Using words to describe people, places, events, ideas, or feelings.

 

Consider your ability to:

  • Write interesting messages or emails
  • Tell stories or speak to a class or group
  • Prepare reports, essays, or articles

Also consider how you did in courses like Language Arts, Journalism, and Speech.

Expressing yourself through the visual arts.

 

Consider your ability to:

  • Sketch, draw, paint, or sculpt
  • Design posters
  • Create cartoons

Also consider how you did in courses like Art.

Understanding scientific methods and findings; using this knowledge to analyze and solve problems.

 

Consider your ability to:

  • Understand scientific information in films, TV programs, and websites
  • Use a microscope to study plant cells
  • Gather facts to answer scientific questions

Also consider how you did in courses like Biology, Earth Sciences, Chemistry, and Physics.

Using your hands and fingers to do precise tasks.

Consider your ability to:

  • Handle scissors, a screwdriver, or other small tools
  • Wrap a package for mailing
  • Put things together such as picture frames or furniture

Finding information quickly and entering it into tables, lists, computer files, etc.; checking your work for accuracy.

Consider your ability to:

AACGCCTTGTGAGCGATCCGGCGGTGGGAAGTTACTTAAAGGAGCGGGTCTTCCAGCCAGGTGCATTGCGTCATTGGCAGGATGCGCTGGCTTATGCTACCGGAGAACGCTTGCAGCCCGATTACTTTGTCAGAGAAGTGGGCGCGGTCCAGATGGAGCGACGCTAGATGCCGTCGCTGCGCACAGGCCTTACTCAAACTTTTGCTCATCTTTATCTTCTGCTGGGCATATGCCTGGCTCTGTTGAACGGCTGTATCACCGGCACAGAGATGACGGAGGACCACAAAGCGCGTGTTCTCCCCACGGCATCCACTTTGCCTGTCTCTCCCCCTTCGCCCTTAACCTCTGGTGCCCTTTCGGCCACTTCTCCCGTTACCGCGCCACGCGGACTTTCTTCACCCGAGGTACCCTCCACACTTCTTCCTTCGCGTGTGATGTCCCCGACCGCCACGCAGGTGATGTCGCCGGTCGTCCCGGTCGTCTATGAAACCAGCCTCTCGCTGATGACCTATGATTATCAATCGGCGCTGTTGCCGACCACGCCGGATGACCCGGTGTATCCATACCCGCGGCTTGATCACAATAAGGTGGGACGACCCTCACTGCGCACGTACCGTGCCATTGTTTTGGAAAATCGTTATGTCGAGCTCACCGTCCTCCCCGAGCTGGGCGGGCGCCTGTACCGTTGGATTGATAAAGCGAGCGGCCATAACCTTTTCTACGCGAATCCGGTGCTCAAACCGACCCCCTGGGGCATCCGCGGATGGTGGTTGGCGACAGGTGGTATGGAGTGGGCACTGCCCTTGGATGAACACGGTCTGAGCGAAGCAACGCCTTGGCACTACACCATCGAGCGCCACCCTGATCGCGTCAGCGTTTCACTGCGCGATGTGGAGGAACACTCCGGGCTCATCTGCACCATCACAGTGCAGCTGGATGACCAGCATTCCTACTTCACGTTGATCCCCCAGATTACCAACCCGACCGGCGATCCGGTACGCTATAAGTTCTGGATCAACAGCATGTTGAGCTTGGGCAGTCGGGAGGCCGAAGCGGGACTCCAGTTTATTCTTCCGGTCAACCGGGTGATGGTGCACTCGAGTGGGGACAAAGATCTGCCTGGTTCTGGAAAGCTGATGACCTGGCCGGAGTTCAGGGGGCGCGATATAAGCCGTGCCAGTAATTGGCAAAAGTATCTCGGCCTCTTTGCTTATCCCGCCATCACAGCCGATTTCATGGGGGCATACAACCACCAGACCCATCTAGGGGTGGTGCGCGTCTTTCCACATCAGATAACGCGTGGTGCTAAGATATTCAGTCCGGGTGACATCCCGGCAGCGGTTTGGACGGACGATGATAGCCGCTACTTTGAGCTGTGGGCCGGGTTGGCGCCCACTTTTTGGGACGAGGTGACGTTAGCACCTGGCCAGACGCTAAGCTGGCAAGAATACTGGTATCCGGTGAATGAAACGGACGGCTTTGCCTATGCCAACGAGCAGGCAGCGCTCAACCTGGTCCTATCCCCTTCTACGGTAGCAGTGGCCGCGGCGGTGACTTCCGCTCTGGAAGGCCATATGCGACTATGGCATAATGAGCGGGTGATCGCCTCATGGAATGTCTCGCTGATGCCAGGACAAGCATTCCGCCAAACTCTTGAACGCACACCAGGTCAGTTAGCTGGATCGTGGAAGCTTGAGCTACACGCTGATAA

• Complete forms quickly and accurately
  • Use a keyboard to enter information into a computer
  • Catch spelling errors

Leading people to work toward common goals; staying on schedule and within a project’s budget.

 

Consider your ability to:

  • Motivate others to meet goals
  • Organize and direct the work of others
  • Estimate costs of a project

Advising or helping others solve personal problems; caring for or teaching others.

Consider your ability to

  • Help someone make a difficult decision
  • Care for someone who is ill or has been injured
  • Teach others a new skill or subject

Finding ways to design, express, or do something better; using information or ideas in new ways.

Consider your ability to:

  • Solve everyday problems in new ways
  • Use things in ways others have not thought of
  • See or explain events in new ways